Hands-on: 6DoF Tracker Free Control With FinchShift
A limited demo still managed to impress.
When it comes to awesome immersive virtual reality (VR), one of the major factors VRFocus wants is freedom, complete wireless freedom to run around digital worlds to our heart’s content. And this is happening, not at lightning speed but it is still happening. But we’re not just talking about untethered headsets like Oculus Quest or HTC Vive Focus, it’s about freeing those last shackles like external sensors or tracking systems that lose a controller at a certain point. Which is where Finch Technologies comes in with its FinchShift controllers.
While tracking solutions like those found on Oculus Rift and HTC Vive are nice and accurate, you’re constrained to the room the sensors a located in. Which is why headsets like Windows Mixed Reality or Oculus Quest have inside-out tracking using cameras on the front to pinpoint where the controllers are and where the user is in the room (so you don’t bump into stuff). Again these have limits depending on where the lenses are and how many there are, so you might not be able to perform an action like grabbing an item from over your shoulder.
And what about devices like Oculus Go and Samsung Gear VR which don’t have any cameras on. They have 3 degrees of freedom (3DoF) control input, but that’s highly limiting when it comes to VR. During CES 2019 last week Finch Technologies showcased its solution, 6DoF, wireless controllers that don’t require additional cameras or wall mounted sensors.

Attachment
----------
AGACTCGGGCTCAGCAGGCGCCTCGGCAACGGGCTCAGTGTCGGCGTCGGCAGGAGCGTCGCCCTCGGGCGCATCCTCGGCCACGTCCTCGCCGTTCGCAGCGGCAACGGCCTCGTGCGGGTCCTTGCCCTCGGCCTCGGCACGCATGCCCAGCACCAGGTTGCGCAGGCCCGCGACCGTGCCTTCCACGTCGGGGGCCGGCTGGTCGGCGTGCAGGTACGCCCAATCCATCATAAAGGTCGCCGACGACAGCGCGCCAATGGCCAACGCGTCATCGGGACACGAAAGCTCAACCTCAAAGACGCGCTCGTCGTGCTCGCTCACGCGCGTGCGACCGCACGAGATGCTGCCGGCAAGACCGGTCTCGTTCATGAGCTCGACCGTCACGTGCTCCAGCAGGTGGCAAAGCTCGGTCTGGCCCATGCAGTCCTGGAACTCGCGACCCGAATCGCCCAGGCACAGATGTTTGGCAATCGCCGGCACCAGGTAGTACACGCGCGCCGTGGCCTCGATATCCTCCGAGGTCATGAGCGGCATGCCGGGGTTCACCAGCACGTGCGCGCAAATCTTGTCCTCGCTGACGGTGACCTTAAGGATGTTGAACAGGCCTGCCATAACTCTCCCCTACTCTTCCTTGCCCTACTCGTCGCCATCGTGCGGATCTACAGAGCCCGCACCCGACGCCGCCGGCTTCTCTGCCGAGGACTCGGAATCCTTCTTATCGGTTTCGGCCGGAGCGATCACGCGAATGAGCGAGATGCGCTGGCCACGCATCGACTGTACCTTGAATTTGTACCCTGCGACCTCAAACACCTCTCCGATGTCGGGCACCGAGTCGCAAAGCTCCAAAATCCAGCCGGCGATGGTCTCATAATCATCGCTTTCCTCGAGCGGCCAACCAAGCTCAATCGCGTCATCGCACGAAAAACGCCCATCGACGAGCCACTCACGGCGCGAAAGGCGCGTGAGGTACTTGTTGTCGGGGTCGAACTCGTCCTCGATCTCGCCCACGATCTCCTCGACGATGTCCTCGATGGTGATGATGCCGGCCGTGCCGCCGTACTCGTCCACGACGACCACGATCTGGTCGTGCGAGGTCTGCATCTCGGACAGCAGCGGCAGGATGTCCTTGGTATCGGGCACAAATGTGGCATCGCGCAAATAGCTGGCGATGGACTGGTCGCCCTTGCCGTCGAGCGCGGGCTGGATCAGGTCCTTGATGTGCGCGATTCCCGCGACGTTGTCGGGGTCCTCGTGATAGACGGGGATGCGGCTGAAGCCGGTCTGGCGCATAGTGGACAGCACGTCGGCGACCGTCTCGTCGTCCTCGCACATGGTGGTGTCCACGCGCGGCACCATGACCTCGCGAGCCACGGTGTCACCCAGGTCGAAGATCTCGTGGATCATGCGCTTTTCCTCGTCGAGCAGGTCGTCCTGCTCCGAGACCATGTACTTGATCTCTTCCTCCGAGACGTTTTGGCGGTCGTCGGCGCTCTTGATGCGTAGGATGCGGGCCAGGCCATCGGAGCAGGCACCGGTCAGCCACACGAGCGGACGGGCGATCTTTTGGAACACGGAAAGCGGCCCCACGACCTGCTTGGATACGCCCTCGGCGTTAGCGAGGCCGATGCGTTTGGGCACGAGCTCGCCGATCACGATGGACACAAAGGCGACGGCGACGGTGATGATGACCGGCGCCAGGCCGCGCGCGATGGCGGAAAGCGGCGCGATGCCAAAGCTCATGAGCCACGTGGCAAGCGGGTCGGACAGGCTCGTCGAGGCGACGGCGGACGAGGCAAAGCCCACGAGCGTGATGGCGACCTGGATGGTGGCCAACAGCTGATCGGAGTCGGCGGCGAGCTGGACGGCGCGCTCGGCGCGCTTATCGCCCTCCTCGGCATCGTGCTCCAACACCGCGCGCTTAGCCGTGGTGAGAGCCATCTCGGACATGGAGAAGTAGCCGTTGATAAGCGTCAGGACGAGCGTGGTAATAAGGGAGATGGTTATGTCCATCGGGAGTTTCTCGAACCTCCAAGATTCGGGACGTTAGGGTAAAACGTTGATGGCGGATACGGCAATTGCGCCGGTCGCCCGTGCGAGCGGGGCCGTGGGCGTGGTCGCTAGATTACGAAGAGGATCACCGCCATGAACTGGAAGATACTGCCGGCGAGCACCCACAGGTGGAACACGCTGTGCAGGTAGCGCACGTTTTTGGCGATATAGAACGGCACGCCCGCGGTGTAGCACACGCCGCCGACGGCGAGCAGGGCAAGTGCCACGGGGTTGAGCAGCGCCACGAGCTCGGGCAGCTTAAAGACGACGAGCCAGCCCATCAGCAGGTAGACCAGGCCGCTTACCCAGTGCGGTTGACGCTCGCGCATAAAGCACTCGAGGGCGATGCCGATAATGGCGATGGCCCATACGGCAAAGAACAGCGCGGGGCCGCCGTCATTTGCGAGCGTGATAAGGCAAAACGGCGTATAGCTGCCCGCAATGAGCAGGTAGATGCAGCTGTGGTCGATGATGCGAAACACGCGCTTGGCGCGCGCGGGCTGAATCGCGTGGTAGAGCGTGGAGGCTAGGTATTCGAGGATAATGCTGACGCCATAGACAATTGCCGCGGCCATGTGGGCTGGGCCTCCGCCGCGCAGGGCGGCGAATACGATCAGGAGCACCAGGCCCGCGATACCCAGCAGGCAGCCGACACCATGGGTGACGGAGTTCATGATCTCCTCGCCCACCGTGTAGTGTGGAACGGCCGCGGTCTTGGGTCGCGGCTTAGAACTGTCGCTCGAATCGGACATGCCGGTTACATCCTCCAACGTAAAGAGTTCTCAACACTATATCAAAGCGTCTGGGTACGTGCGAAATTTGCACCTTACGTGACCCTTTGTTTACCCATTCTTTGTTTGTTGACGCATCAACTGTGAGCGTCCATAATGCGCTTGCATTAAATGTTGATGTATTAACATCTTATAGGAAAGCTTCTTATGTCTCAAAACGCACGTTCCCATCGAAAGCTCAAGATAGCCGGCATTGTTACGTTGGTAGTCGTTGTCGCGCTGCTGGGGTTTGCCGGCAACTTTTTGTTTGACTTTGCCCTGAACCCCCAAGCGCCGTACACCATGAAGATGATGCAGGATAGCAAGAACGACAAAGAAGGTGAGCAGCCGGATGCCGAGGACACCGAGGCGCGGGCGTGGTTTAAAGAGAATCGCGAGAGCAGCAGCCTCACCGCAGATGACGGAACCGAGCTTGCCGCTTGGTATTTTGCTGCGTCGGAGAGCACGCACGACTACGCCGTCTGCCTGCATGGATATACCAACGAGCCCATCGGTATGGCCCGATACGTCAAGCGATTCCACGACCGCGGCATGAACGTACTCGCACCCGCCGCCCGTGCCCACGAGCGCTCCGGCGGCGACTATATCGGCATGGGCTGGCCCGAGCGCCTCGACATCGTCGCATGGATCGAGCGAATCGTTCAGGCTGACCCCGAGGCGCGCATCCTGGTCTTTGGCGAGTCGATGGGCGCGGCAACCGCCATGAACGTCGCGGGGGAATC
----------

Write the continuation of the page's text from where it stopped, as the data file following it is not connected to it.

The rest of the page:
This kind of feels like a fairy tale in its promise yet VRFocus found that the FinchShift controllers did exactly as described, supplying room-scale, 360-degree tracking with all the other fluff. This is achieved thanks to the latest IMU sensor technology by Bosch Sensortec. What this physically meant was a maximum of four parts to the entire system, depending on how much control you want. For example, the hand-controllers by themselves are in fact 3DoF, much like Oculus Go’s controller. The magic happens when users add the armband which also has the sensor tech inside. This instantly turns the 3DoF controller in 6DoF, on one arm, thusly for full immersive control, add another controller and armband – they’re actually called FinchTrackers – and you have full wireless freedom.
The demo Finch Technologies chose to use was very much like Fruit Ninja VR and incorporated the HTC Vive Focus, with a sword in one hand and a shield in the other, with the task being to slice up as many enemies as possible in the given time. Using all four units the system was calibrated by stretching your arms out straight and bring both controllers together.
The actual controllers themselves are very lightweight and comfortable to hold, with a really nice grip button nestled into the overall housing. The demo area was very small so swinging movements couldn’t be too outlandish. The videogame required a lot of very quick movements and while slower movements were accurately portrayed, there was some noticeable latency when wildly waving the sword around trying to hit a flurry of incoming opponents.
You may have also have noticed the white markers on each device. FinchShift actually has two calibration systems built in, the standard consumer version which VRFocus tried and found to be suitably accurate and then the enterprise-focused calibration which uses the markers. These are actually lights and can be used in conjunction with camera systems to fine tune the tracking calibration even further should a business need the increased accuracy for a particular use case.
From what VRFocus saw of FinchShift and the FinchTrackers, it looks to be one of the best systems yet to provide out-of-the-box room-scale control for a wide variety of VR and non-VR systems. It’s not cheap, with a full set costing $249 to pre-order. Yet new tech like this never is. It does on the other hand showcase what’s possible and what we all could be using in the next few years.